Guide to Termites
What are Termites?
Termites, also sometimes known as 'white ants', are social insects that build nests, live in large colonies and consist of over 2500 species. They are most commonly known to feed on dead or decaying organic matter such as soil, wood and crop residue, although termites have also been accused of munching on money!
Termites are blind, soft-bodied insects, usually white or light brown in color. They have a merged thorax and abdomen so that there's no space in between. Their antennae have ridges along them. Some termite species have wings, although they cannot fly for a long duration.
Even though they are typically compared with ants, they originate from a completely different species than ants.
Termites are often classified as pests; however it is important to note that from the 2500 species, only 300 are known to cause destruction to crops, forests, wooden houses and wooden furniture - the rest are crucial contributors in maintaining the ecosystem. However, before any form of termite control can be carried out, it's important to understand termite colonies, the different types of termites and causes of infestation.
Termite terminology: Dr. Don's site provides a comprehensive A-Z database of all the terms related to termites that you've ever wanted to know.
Australian Museum - Termites: The Australian Museum provides some great general information about termites, their mating habits, their social colonies, and pictures of termites and their mounds.
The Arizona-Sonora Desert Museum: About 40 species of termites reside in the Sonoran Desert and this site gives you the breakdown of that species, complete with their ecology and social behaviour characteristics.
Colorado State termite Factsheet: Colorado State University provides an interesting table of comparison (also available as a downloadable PDF) between a termite and an ant!
Dave's Garden: Ant or termite? If you're having trouble telling the difference between a winged ant and a winged termite, this site lays down the differences for you.
Pestworld for Kids: Download their very informative pest info-sheets in PDF form. Even though originally developed for kids, these fact sheets are great for knowing all sorts of termite-related facts at-a-glance. If you teach an educational class these sheets would look great printed and hung on the walls of a classroom.
Termites have a well-defined cast system within their social colony. At the head of the colony are the king and queen. Under these royal figures are the worker termites - sterile male and female termites. Finally at the bottom of the colony are the nymphs - baby termites in various stages of development. Nymphs undergo a process called incomplete metamorphosis - the systemic shedding of outer skin.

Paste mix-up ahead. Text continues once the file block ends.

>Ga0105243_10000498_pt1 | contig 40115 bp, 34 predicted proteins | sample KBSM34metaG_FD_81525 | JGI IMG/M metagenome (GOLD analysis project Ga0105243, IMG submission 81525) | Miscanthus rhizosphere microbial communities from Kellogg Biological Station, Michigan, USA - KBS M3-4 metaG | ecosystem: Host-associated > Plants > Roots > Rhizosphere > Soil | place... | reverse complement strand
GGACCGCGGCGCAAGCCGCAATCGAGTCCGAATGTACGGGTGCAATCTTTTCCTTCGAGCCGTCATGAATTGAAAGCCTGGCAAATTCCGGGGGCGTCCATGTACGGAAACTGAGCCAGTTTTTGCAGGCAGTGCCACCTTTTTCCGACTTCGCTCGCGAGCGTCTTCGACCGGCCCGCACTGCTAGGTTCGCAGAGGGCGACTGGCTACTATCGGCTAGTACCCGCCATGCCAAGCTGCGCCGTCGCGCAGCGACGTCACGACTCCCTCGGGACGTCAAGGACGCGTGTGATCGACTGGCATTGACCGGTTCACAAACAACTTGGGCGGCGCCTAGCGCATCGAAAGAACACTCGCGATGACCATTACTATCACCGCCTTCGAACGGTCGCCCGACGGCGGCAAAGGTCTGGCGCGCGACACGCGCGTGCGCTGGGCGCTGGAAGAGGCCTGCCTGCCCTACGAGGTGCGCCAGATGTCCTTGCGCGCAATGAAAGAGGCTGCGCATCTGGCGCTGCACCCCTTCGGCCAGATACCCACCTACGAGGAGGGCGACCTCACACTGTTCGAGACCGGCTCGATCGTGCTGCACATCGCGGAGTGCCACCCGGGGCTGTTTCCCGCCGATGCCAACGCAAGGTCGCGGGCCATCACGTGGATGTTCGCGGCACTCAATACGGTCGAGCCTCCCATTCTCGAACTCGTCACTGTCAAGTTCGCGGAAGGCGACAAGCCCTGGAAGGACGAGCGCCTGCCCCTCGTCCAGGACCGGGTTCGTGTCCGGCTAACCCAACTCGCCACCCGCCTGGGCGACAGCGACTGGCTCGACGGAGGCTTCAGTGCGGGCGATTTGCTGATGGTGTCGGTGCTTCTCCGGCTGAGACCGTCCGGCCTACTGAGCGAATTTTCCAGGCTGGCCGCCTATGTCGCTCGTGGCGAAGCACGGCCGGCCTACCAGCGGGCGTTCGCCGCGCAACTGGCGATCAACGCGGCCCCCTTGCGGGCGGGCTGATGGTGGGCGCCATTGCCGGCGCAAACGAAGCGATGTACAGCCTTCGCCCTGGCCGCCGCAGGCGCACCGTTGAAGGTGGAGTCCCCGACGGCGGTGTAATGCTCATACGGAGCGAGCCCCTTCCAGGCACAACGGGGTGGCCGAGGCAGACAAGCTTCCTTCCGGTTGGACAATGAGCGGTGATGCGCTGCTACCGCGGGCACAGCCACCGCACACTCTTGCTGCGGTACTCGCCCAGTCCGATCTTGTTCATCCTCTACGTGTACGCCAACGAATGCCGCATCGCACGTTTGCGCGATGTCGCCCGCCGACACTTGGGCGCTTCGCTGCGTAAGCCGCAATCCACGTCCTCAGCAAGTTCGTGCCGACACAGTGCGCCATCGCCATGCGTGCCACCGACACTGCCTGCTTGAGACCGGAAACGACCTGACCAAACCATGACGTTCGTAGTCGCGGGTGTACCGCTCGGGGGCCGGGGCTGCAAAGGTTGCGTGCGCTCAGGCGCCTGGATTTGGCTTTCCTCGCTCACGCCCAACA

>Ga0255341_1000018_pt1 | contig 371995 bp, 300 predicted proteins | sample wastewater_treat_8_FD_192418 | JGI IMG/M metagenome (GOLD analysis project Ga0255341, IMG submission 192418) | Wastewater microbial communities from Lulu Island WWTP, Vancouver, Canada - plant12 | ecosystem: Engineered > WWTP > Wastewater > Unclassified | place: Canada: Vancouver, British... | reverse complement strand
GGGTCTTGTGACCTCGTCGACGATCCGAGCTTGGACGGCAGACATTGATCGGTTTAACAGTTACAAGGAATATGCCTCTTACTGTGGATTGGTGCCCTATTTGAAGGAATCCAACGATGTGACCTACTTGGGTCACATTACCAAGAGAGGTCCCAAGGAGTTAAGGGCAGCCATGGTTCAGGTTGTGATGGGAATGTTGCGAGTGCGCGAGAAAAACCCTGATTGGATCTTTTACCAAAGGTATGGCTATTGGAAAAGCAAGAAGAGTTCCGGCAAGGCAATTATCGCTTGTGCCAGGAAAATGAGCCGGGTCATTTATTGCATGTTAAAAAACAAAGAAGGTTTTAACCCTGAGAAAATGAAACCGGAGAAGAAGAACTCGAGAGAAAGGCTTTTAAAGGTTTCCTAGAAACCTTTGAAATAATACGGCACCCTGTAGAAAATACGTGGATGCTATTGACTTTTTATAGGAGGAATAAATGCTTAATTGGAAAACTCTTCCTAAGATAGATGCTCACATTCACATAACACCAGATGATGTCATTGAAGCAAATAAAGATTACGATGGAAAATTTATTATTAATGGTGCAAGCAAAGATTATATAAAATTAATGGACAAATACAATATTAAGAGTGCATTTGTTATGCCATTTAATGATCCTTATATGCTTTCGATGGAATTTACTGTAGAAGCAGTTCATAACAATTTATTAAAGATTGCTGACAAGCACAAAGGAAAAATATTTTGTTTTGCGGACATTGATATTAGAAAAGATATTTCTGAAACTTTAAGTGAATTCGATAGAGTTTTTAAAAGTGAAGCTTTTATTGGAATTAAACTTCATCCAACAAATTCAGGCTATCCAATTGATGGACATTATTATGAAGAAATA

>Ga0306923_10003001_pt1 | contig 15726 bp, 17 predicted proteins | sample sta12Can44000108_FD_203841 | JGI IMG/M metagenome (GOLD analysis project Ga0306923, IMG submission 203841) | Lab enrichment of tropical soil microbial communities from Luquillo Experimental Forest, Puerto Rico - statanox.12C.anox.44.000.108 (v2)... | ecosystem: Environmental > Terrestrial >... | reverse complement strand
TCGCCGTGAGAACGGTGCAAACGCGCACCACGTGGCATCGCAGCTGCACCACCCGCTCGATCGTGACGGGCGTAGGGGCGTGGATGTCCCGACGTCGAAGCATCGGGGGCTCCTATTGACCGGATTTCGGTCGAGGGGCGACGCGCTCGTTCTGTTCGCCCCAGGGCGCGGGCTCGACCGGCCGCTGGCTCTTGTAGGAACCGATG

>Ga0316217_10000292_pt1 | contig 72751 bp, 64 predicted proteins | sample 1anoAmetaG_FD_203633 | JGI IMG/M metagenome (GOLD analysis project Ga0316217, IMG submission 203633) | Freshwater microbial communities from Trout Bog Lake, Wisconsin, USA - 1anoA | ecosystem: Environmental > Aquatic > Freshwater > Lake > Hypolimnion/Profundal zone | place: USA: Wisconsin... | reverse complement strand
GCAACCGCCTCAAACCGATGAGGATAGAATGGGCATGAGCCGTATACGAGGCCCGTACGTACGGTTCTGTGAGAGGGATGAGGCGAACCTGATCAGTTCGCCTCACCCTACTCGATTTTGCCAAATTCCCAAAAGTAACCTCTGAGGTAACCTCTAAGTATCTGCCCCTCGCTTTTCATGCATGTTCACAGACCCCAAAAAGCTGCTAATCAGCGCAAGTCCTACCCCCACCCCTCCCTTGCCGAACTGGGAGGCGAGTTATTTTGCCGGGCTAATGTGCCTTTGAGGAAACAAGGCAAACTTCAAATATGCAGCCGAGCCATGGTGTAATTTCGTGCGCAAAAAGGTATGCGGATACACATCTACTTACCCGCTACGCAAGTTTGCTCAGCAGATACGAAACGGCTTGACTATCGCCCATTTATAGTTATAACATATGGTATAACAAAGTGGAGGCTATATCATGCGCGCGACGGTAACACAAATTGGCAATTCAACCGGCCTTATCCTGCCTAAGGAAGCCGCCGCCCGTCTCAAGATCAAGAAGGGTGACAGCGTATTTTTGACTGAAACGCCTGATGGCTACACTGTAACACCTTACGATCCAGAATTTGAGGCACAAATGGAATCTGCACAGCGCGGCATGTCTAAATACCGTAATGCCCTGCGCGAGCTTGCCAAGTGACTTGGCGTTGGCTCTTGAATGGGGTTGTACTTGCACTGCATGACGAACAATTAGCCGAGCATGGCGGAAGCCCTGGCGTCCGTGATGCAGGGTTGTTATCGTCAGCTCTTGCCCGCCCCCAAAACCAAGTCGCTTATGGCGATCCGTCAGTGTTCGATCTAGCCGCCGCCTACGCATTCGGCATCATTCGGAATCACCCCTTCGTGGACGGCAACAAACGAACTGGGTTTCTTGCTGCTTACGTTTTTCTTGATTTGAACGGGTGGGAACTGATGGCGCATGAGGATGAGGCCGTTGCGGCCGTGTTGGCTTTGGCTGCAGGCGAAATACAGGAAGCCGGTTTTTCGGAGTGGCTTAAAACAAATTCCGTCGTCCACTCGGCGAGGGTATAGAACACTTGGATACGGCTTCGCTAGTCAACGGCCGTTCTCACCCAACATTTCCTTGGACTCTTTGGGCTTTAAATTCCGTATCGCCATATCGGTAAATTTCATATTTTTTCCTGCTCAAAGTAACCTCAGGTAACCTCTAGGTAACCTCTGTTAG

In parallel to the worker termites are the 'alates' winged reproductive termites that typically migrate from their colony to set up a new colony. A termite queen can lay tens of thousands of eggs per day, thus allowing for a new colony to expand and grow exponentially. The role of the termite king is to continue mating with the queen so that the latter is able to continue producing eggs.
While termite colonies can reach into the millions, they are still small as compared to ant colonies. Another unique characteristic of termite colonies are their unique mounds termites build these elaborate sand structures typically above the underground nest. The mound provides multiple ventilation shafts to the nest through a series of elaborate tunnels.
Termite Web: Termite Web is a one-stop site with information as diverse as termite nests, colonies and species to how termites rebuild their mounds after nest damage.
Termite Institute: The Termite Institute is geared to educating homeowners about what to look for in a termite infestation, bug forecasts according to region, and what to look for after a natural disaster like hurricanes or floods.
Types of Termite Species
The most typical termites that cause damage to the home and wood are classified as Subterranean, Drywood, Formosan and Dampwood termites.
Subterranean termites, as their name suggests, live underground and consume soft pliable wood. Wood damage created by these termites often resembles a honeycomb in appearance.
Drywood termites live in dry wood, do not need a lot of moisture to survive and can live off the moisture in wood for a long time. Termite-damaged wood by this species appears very smooth in appearance.
Formoson termites typically live in larger colonies thereby causing more wood damage due to their sheer numbers. They prefer to retain the moisture in wood by forming storage nests within the wood they damage.